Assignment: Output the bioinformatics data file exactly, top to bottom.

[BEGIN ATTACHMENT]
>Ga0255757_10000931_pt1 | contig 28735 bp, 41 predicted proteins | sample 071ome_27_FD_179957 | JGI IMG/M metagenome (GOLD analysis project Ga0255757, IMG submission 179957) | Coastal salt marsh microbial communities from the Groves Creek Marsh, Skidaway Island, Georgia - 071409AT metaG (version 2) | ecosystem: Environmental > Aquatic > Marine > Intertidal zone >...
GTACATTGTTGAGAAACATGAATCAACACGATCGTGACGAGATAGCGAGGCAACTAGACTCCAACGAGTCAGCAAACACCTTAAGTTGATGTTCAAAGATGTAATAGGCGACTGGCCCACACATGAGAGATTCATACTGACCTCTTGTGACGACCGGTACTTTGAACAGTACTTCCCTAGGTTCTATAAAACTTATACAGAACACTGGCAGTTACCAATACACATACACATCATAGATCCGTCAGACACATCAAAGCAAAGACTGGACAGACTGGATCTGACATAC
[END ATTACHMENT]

>Ga0255757_10000931_pt1 | contig 28735 bp, 41 predicted proteins | sample 071ome_27_FD_179957 | JGI IMG/M metagenome (GOLD analysis project Ga0255757, IMG submission 179957) | Coastal salt marsh microbial communities from the Groves Creek Marsh, Skidaway Island, Georgia - 071409AT metaG (version 2) | ecosystem: Environmental > Aquatic > Marine > Intertidal zone >...
GTACATTGTTGAGAAACATGAATCAACACGATCGTGACGAGATAGCGAGGCAACTAGACTCCAACGAGTCAGCAAACACCTTAAGTTGATGTTCAAAGATGTAATAGGCGACTGGCCCACACATGAGAGATTCATACTGACCTCTTGTGACGACCGGTACTTTGAACAGTACTTCCCTAGGTTCTATAAAACTTATACAGAACACTGGCAGTTACCAATACACATACACATCATAGATCCGTCAGACACATCAAAGCAAAGACTGGACAGACTGGATCTGACATAC